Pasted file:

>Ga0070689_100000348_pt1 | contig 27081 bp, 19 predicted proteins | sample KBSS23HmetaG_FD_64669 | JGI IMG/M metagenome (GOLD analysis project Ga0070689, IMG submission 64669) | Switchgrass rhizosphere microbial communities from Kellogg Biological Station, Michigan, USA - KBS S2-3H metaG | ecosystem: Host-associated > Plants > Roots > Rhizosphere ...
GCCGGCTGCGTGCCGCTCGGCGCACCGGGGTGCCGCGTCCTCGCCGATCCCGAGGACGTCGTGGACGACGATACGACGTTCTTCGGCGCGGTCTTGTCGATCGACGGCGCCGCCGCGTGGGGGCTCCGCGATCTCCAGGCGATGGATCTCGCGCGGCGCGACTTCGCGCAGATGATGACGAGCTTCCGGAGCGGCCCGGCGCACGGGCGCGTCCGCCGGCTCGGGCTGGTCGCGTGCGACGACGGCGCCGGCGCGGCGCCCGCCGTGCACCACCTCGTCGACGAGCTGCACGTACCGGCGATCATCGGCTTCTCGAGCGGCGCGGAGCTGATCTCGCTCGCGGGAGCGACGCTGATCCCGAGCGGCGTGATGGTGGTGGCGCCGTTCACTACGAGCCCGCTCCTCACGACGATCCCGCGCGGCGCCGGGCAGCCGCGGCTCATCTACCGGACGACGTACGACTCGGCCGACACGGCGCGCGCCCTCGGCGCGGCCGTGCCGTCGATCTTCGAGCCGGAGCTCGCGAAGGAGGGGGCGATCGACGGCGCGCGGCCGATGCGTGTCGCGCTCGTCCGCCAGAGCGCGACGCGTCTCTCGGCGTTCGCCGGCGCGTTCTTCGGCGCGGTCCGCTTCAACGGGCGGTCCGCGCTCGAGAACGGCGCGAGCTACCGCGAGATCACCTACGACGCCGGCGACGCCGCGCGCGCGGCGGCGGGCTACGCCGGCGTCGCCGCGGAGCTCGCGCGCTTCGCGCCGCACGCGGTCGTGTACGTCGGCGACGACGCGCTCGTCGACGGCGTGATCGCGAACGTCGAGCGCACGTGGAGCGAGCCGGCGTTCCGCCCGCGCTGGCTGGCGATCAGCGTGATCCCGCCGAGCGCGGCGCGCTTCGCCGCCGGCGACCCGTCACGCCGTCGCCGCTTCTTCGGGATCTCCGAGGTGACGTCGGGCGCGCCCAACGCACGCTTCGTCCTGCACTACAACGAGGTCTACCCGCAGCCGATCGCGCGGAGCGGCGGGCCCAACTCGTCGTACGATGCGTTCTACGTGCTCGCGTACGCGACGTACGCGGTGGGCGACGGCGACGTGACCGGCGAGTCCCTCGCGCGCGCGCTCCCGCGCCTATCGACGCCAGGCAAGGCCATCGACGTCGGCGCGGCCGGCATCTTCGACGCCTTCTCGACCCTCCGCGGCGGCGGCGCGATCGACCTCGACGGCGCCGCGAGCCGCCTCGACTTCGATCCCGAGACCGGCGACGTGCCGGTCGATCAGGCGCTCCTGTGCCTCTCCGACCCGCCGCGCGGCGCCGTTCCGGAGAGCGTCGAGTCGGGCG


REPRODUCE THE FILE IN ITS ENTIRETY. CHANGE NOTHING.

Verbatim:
>Ga0070689_100000348_pt1 | contig 27081 bp, 19 predicted proteins | sample KBSS23HmetaG_FD_64669 | JGI IMG/M metagenome (GOLD analysis project Ga0070689, IMG submission 64669) | Switchgrass rhizosphere microbial communities from Kellogg Biological Station, Michigan, USA - KBS S2-3H metaG | ecosystem: Host-associated > Plants > Roots > Rhizosphere ...
GCCGGCTGCGTGCCGCTCGGCGCACCGGGGTGCCGCGTCCTCGCCGATCCCGAGGACGTCGTGGACGACGATACGACGTTCTTCGGCGCGGTCTTGTCGATCGACGGCGCCGCCGCGTGGGGGCTCCGCGATCTCCAGGCGATGGATCTCGCGCGGCGCGACTTCGCGCAGATGATGACGAGCTTCCGGAGCGGCCCGGCGCACGGGCGCGTCCGCCGGCTCGGGCTGGTCGCGTGCGACGACGGCGCCGGCGCGGCGCCCGCCGTGCACCACCTCGTCGACGAGCTGCACGTACCGGCGATCATCGGCTTCTCGAGCGGCGCGGAGCTGATCTCGCTCGCGGGAGCGACGCTGATCCCGAGCGGCGTGATGGTGGTGGCGCCGTTCACTACGAGCCCGCTCCTCACGACGATCCCGCGCGGCGCCGGGCAGCCGCGGCTCATCTACCGGACGACGTACGACTCGGCCGACACGGCGCGCGCCCTCGGCGCGGCCGTGCCGTCGATCTTCGAGCCGGAGCTCGCGAAGGAGGGGGCGATCGACGGCGCGCGGCCGATGCGTGTCGCGCTCGTCCGCCAGAGCGCGACGCGTCTCTCGGCGTTCGCCGGCGCGTTCTTCGGCGCGGTCCGCTTCAACGGGCGGTCCGCGCTCGAGAACGGCGCGAGCTACCGCGAGATCACCTACGACGCCGGCGACGCCGCGCGCGCGGCGGCGGGCTACGCCGGCGTCGCCGCGGAGCTCGCGCGCTTCGCGCCGCACGCGGTCGTGTACGTCGGCGACGACGCGCTCGTCGACGGCGTGATCGCGAACGTCGAGCGCACGTGGAGCGAGCCGGCGTTCCGCCCGCGCTGGCTGGCGATCAGCGTGATCCCGCCGAGCGCGGCGCGCTTCGCCGCCGGCGACCCGTCACGCCGTCGCCGCTTCTTCGGGATCTCCGAGGTGACGTCGGGCGCGCCCAACGCACGCTTCGTCCTGCACTACAACGAGGTCTACCCGCAGCCGATCGCGCGGAGCGGCGGGCCCAACTCGTCGTACGATGCGTTCTACGTGCTCGCGTACGCGACGTACGCGGTGGGCGACGGCGACGTGACCGGCGAGTCCCTCGCGCGCGCGCTCCCGCGCCTATCGACGCCAGGCAAGGCCATCGACGTCGGCGCGGCCGGCATCTTCGACGCCTTCTCGACCCTCCGCGGCGGCGGCGCGATCGACCTCGACGGCGCCGCGAGCCGCCTCGACTTCGATCCCGAGACCGGCGACGTGCCGGTCGATCAGGCGCTCCTGTGCCTCTCCGACCCGCCGCGCGGCGCCGTTCCGGAGAGCGTCGAGTCGGGCG